WOOSTER, OHIO — Three years ago, only half of fed cattle graded U.S.D.A. Choice. The Choice/Select spread hit record highs in 2006, but the picture today is much different. In July, 60.1% of the harvest mix graded Choice the first half of this year, according to Certified Angus Beef LLC (C.A.B.).

C.A.B. animal scientists recently authored a research paper on those trends titled "Quality Grade: What is driving the recent upswing?" Written by Larry Corah and Mark McCully, the study addresses regional differences in beef quality, how it improved so quickly and why it changed.

The share of Choice-grading cattle nationwide increased 7.5 percentage-points in two years. "The main reason for that rapid shift is that a large number of cattle marbling scores are very close to the U.S.D.A. grading lines," said Mr. Corah, C.A.B. vice-president. "Just adding 20 more units of marbling, going from Slight-80 to Small-0, results in 5.71% more cattle grading Choice. That seemingly tiny change has an even greater impact on those qualifying for the Certified Angus Beef brand."

During this fiscal year, the C.A.B. brand will be more than 19.5% after a low of 14% acceptance in 2006. This represents almost a 40% increase in three years. The Central Plains show the greatest improvement and distillers grain byproducts might be part of the answer, although potentially part of the problem if they get above 40% of the dry-matter ration content. By 2007, these byproducts were fed in 82.5% of feedlot rations, but at a moderate 15% to 30% level.

Research shows that when held to those levels, distillers’ corn byproducts actually result in higher grades, partly by increasing appetite — and especially in starter diets. "Higher dry-matter intake, better calf health and higher daily gains support higher quality grade," said Mr. McCully, C.A.B. assistant vice-president. He added Elanco Animal Health Benchmark Program data reveals positive trends in all of these areas — that’s combined with herd liquidation, which has boosted the heifer share of the harvest mix to 37.4%, a few points above normal.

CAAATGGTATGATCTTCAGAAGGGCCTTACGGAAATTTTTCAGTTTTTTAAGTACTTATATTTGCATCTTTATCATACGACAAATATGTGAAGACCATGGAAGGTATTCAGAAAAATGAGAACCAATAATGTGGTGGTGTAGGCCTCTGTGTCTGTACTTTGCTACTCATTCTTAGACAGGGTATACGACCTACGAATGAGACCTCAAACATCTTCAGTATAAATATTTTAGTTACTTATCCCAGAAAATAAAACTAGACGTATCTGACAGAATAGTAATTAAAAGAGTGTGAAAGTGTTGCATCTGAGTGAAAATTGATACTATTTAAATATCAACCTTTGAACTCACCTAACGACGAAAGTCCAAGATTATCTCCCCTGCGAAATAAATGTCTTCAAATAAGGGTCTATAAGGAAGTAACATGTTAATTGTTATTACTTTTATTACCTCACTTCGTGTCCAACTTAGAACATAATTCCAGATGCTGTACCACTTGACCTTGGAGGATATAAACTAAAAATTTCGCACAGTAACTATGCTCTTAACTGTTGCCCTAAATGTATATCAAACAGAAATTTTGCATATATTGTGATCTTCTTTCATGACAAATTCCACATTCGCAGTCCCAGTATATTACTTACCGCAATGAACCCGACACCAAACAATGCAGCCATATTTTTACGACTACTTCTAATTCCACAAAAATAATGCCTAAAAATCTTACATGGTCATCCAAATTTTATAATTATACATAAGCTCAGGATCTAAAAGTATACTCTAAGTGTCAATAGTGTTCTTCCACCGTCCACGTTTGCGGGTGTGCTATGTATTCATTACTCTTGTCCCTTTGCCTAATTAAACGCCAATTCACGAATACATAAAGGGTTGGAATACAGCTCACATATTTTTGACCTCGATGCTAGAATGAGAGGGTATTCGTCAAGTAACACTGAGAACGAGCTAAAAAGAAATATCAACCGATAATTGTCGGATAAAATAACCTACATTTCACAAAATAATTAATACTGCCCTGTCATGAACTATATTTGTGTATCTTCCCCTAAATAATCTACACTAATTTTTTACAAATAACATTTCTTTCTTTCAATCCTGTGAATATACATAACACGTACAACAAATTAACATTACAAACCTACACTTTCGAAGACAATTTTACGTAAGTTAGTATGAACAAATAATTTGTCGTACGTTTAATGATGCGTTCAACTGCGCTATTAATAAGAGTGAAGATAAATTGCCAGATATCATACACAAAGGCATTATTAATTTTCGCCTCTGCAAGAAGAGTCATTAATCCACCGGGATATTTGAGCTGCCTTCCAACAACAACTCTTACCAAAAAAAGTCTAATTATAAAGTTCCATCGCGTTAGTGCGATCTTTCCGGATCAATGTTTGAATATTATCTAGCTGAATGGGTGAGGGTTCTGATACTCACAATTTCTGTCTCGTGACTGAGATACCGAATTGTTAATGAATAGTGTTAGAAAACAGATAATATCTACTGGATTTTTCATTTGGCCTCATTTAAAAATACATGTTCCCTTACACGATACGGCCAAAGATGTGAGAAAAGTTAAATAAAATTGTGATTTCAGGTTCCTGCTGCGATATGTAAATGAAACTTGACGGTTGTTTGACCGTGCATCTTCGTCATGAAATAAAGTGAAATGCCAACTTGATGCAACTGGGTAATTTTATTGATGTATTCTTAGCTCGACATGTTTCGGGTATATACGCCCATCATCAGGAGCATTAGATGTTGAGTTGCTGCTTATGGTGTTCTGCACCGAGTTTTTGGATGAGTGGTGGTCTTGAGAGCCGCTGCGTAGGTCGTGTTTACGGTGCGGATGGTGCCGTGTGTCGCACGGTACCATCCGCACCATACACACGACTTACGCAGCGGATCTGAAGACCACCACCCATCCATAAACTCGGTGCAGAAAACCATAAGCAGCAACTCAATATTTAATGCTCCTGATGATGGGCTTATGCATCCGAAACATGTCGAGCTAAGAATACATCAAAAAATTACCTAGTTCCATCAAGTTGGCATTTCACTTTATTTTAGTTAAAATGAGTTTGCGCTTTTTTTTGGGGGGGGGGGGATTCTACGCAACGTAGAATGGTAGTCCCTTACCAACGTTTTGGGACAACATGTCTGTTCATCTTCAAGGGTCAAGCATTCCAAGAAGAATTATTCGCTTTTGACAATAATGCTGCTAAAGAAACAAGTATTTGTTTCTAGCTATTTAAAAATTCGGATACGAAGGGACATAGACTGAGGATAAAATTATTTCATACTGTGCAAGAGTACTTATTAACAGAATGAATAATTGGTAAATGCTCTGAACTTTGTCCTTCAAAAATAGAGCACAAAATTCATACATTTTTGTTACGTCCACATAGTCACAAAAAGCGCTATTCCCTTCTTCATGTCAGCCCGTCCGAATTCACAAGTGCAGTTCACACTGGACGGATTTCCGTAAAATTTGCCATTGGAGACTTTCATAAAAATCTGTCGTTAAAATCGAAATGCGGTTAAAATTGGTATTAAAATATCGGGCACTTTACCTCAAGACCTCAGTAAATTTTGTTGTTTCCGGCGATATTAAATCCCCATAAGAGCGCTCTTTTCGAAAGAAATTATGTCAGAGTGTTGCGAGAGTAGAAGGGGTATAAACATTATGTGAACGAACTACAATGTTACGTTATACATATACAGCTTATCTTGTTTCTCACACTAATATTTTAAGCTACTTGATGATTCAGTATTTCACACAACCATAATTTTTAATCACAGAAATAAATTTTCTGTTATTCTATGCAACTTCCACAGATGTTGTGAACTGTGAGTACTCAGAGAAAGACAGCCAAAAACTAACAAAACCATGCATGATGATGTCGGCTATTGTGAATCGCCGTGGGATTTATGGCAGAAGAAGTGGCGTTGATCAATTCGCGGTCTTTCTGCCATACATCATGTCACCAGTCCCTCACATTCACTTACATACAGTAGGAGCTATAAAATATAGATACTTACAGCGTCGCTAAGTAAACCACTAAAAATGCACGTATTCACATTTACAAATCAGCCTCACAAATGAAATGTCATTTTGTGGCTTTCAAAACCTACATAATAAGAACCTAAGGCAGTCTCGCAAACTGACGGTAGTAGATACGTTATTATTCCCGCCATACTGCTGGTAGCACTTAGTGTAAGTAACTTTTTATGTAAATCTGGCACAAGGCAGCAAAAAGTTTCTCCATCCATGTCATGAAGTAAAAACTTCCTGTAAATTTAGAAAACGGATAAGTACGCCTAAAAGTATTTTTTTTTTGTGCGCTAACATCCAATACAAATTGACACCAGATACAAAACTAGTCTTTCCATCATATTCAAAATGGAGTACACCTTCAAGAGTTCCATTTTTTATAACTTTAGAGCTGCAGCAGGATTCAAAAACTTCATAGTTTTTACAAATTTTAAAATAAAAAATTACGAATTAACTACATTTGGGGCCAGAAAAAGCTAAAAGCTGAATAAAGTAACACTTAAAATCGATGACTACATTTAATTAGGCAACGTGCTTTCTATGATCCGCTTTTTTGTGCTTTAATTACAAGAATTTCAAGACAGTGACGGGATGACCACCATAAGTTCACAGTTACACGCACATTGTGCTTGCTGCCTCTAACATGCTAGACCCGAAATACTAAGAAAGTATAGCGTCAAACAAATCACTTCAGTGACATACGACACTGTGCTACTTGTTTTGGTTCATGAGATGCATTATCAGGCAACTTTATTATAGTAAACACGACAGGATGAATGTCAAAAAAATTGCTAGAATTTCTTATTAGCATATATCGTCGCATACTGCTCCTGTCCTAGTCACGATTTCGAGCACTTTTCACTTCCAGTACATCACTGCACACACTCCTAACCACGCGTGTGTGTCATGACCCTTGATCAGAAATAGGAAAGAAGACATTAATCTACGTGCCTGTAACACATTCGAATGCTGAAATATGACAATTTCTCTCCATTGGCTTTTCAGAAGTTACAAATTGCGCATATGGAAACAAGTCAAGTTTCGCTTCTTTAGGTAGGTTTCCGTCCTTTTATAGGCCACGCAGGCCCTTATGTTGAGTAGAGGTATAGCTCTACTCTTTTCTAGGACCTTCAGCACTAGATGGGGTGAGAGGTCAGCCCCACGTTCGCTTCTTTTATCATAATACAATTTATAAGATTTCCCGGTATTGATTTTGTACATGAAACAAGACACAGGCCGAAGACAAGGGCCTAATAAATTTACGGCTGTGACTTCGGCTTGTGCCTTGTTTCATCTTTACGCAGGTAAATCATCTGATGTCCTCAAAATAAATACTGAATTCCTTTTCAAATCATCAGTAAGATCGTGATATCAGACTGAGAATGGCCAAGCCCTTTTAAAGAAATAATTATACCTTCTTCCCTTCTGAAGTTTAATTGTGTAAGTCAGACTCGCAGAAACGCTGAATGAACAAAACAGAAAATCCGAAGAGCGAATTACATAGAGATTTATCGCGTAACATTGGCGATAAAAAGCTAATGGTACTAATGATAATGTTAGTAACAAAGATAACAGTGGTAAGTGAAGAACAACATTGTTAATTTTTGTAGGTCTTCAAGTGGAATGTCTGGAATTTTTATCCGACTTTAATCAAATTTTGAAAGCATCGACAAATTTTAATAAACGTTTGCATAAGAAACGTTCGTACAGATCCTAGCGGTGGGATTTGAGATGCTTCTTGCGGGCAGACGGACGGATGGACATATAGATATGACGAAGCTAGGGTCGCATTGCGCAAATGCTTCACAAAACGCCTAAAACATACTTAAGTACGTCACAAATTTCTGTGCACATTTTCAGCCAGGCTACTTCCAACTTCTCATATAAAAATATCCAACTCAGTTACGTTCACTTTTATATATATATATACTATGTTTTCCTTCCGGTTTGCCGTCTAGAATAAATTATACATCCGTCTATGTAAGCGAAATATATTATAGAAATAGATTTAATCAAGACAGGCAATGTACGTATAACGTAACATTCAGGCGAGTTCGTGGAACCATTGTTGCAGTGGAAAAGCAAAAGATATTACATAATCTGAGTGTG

"Heifers tend to grade nine to 10 points better than steers, so that may account for at least a half a percentage point increase overall," he said.

Use of Angus genetics is up. At the same time, the expected progeny difference (E.P.D.) for marbling score in Angus has increased 7 points since 2004, C.A.B. reveals. "It only moved nine points in the first 25 years of the E.P.D.’s existence," Mr. Corah said. Angus bull usage increased from 39% to a 55% share of all bulls from 1994 to 2008, and nearly 70% of commercial cows are now considered primarily Angus.

Iowa feedlot futurity data shows only 52.7% of calves with less than a quarter Angus breeding grade Choice, compared to their counterparts that are at least three-quarters Angus, at 86.2% Choice and Prime. C.A.B. acceptance rate nearly quadruples with the greater Angus heritage.

If quality grades do not decline within a year, it could mean the infusion of higher-marbling genetics has had a lasting effect, Mr. Corah said. "Coupled with smaller cattle numbers, consumer demand in a recovering economy will likely drive the Choice-Select spread to higher levels," he added.